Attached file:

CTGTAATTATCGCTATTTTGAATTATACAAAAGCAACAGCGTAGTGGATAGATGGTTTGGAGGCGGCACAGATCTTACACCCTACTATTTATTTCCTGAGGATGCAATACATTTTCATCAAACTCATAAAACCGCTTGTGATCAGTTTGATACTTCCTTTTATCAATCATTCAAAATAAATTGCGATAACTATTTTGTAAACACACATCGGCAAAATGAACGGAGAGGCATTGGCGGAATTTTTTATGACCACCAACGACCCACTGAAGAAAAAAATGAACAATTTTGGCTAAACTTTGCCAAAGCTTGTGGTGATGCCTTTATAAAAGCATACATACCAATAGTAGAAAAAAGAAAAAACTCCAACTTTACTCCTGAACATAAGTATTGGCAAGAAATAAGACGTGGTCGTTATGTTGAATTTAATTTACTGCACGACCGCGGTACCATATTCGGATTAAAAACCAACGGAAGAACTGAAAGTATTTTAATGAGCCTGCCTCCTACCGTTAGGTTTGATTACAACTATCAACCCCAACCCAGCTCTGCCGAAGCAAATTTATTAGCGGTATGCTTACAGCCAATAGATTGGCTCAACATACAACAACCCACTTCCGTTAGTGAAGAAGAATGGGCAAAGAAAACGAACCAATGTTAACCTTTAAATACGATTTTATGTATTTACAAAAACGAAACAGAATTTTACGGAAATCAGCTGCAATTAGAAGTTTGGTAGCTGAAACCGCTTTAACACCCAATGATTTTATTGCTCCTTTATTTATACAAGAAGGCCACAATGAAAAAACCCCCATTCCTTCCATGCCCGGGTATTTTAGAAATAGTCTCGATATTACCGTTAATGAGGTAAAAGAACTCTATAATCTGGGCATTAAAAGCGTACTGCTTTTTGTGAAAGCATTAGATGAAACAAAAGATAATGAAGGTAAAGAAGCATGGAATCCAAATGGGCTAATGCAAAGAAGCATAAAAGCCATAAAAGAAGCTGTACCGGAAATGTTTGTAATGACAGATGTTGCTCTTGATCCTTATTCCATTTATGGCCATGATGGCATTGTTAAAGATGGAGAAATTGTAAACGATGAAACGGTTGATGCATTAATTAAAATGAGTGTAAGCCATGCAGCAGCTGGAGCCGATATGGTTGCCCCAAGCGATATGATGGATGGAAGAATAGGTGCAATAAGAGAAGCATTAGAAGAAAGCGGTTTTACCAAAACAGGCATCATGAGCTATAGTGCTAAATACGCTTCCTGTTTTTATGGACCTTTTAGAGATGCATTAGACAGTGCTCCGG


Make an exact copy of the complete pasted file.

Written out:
CTGTAATTATCGCTATTTTGAATTATACAAAAGCAACAGCGTAGTGGATAGATGGTTTGGAGGCGGCACAGATCTTACACCCTACTATTTATTTCCTGAGGATGCAATACATTTTCATCAAACTCATAAAACCGCTTGTGATCAGTTTGATACTTCCTTTTATCAATCATTCAAAATAAATTGCGATAACTATTTTGTAAACACACATCGGCAAAATGAACGGAGAGGCATTGGCGGAATTTTTTATGACCACCAACGACCCACTGAAGAAAAAAATGAACAATTTTGGCTAAACTTTGCCAAAGCTTGTGGTGATGCCTTTATAAAAGCATACATACCAATAGTAGAAAAAAGAAAAAACTCCAACTTTACTCCTGAACATAAGTATTGGCAAGAAATAAGACGTGGTCGTTATGTTGAATTTAATTTACTGCACGACCGCGGTACCATATTCGGATTAAAAACCAACGGAAGAACTGAAAGTATTTTAATGAGCCTGCCTCCTACCGTTAGGTTTGATTACAACTATCAACCCCAACCCAGCTCTGCCGAAGCAAATTTATTAGCGGTATGCTTACAGCCAATAGATTGGCTCAACATACAACAACCCACTTCCGTTAGTGAAGAAGAATGGGCAAAGAAAACGAACCAATGTTAACCTTTAAATACGATTTTATGTATTTACAAAAACGAAACAGAATTTTACGGAAATCAGCTGCAATTAGAAGTTTGGTAGCTGAAACCGCTTTAACACCCAATGATTTTATTGCTCCTTTATTTATACAAGAAGGCCACAATGAAAAAACCCCCATTCCTTCCATGCCCGGGTATTTTAGAAATAGTCTCGATATTACCGTTAATGAGGTAAAAGAACTCTATAATCTGGGCATTAAAAGCGTACTGCTTTTTGTGAAAGCATTAGATGAAACAAAAGATAATGAAGGTAAAGAAGCATGGAATCCAAATGGGCTAATGCAAAGAAGCATAAAAGCCATAAAAGAAGCTGTACCGGAAATGTTTGTAATGACAGATGTTGCTCTTGATCCTTATTCCATTTATGGCCATGATGGCATTGTTAAAGATGGAGAAATTGTAAACGATGAAACGGTTGATGCATTAATTAAAATGAGTGTAAGCCATGCAGCAGCTGGAGCCGATATGGTTGCCCCAAGCGATATGATGGATGGAAGAATAGGTGCAATAAGAGAAGCATTAGAAGAAAGCGGTTTTACCAAAACAGGCATCATGAGCTATAGTGCTAAATACGCTTCCTGTTTTTATGGACCTTTTAGAGATGCATTAGACAGTGCTCCGG